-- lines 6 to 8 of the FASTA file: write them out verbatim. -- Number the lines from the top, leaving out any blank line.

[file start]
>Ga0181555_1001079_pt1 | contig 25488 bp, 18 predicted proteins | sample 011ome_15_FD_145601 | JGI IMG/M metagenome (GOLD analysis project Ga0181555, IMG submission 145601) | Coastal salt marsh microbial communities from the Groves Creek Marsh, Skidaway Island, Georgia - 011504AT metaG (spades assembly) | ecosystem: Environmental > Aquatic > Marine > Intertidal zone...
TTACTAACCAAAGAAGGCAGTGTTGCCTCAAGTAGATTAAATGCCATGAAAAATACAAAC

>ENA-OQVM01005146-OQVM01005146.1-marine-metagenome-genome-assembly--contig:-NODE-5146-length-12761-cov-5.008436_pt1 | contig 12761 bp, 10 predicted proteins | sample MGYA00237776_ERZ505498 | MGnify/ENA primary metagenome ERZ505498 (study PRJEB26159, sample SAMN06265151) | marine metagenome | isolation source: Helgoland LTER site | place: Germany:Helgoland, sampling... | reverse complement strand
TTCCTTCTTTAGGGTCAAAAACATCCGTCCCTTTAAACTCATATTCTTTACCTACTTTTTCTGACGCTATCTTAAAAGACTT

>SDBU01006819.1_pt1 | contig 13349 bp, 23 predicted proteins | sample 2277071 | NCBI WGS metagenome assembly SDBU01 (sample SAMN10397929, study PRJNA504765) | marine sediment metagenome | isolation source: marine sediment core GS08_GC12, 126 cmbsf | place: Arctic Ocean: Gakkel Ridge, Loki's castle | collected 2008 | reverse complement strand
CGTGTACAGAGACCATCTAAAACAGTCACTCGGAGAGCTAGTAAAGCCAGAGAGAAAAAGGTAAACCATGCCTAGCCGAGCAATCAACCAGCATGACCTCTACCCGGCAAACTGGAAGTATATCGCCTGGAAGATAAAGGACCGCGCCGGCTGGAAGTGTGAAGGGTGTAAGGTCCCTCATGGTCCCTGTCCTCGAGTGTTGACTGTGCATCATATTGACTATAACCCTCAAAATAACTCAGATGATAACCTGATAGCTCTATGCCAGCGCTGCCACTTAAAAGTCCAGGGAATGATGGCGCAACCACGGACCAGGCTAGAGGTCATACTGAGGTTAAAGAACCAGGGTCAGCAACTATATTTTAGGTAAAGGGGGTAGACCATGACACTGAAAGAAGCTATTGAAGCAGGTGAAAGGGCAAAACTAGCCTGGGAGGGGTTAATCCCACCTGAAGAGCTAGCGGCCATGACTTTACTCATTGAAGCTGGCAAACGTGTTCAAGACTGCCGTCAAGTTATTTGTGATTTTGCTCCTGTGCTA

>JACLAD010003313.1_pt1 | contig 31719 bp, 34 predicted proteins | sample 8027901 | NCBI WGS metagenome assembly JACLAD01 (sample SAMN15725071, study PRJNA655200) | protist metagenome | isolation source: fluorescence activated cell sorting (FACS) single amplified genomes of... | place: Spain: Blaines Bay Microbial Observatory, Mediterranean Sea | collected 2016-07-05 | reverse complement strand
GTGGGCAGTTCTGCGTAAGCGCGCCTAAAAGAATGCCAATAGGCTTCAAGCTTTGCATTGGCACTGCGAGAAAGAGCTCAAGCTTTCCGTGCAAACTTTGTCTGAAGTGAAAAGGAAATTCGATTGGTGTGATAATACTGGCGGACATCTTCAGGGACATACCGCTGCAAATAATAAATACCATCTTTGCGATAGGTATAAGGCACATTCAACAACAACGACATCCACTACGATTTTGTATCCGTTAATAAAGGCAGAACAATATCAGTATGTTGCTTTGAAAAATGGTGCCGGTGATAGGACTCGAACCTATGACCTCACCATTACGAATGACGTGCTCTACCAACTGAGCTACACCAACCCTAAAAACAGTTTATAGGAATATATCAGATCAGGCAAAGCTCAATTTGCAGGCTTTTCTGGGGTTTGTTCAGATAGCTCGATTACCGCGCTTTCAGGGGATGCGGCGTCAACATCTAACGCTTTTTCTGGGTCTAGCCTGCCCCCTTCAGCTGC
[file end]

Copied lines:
CGTGTACAGAGACCATCTAAAACAGTCACTCGGAGAGCTAGTAAAGCCAGAGAGAAAAAGGTAAACCATGCCTAGCCGAGCAATCAACCAGCATGACCTCTACCCGGCAAACTGGAAGTATATCGCCTGGAAGATAAAGGACCGCGCCGGCTGGAAGTGTGAAGGGTGTAAGGTCCCTCATGGTCCCTGTCCTCGAGTGTTGACTGTGCATCATATTGACTATAACCCTCAAAATAACTCAGATGATAACCTGATAGCTCTATGCCAGCGCTGCCACTTAAAAGTCCAGGGAATGATGGCGCAACCACGGACCAGGCTAGAGGTCATACTGAGGTTAAAGAACCAGGGTCAGCAACTATATTTTAGGTAAAGGGGGTAGACCATGACACTGAAAGAAGCTATTGAAGCAGGTGAAAGGGCAAAACTAGCCTGGGAGGGGTTAATCCCACCTGAAGAGCTAGCGGCCATGACTTTACTCATTGAAGCTGGCAAACGTGTTCAAGACTGCCGTCAAGTTATTTGTGATTTTGCTCCTGTGCTA

>JACLAD010003313.1_pt1 | contig 31719 bp, 34 predicted proteins | sample 8027901 | NCBI WGS metagenome assembly JACLAD01 (sample SAMN15725071, study PRJNA655200) | protist metagenome | isolation source: fluorescence activated cell sorting (FACS) single amplified genomes of... | place: Spain: Blaines Bay Microbial Observatory, Mediterranean Sea | collected 2016-07-05 | reverse complement strand
GTGGGCAGTTCTGCGTAAGCGCGCCTAAAAGAATGCCAATAGGCTTCAAGCTTTGCATTGGCACTGCGAGAAAGAGCTCAAGCTTTCCGTGCAAACTTTGTCTGAAGTGAAAAGGAAATTCGATTGGTGTGATAATACTGGCGGACATCTTCAGGGACATACCGCTGCAAATAATAAATACCATCTTTGCGATAGGTATAAGGCACATTCAACAACAACGACATCCACTACGATTTTGTATCCGTTAATAAAGGCAGAACAATATCAGTATGTTGCTTTGAAAAATGGTGCCGGTGATAGGACTCGAACCTATGACCTCACCATTACGAATGACGTGCTCTACCAACTGAGCTACACCAACCCTAAAAACAGTTTATAGGAATATATCAGATCAGGCAAAGCTCAATTTGCAGGCTTTTCTGGGGTTTGTTCAGATAGCTCGATTACCGCGCTTTCAGGGGATGCGGCGTCAACATCTAACGCTTTTTCTGGGTCTAGCCTGCCCCCTTCAGCTGC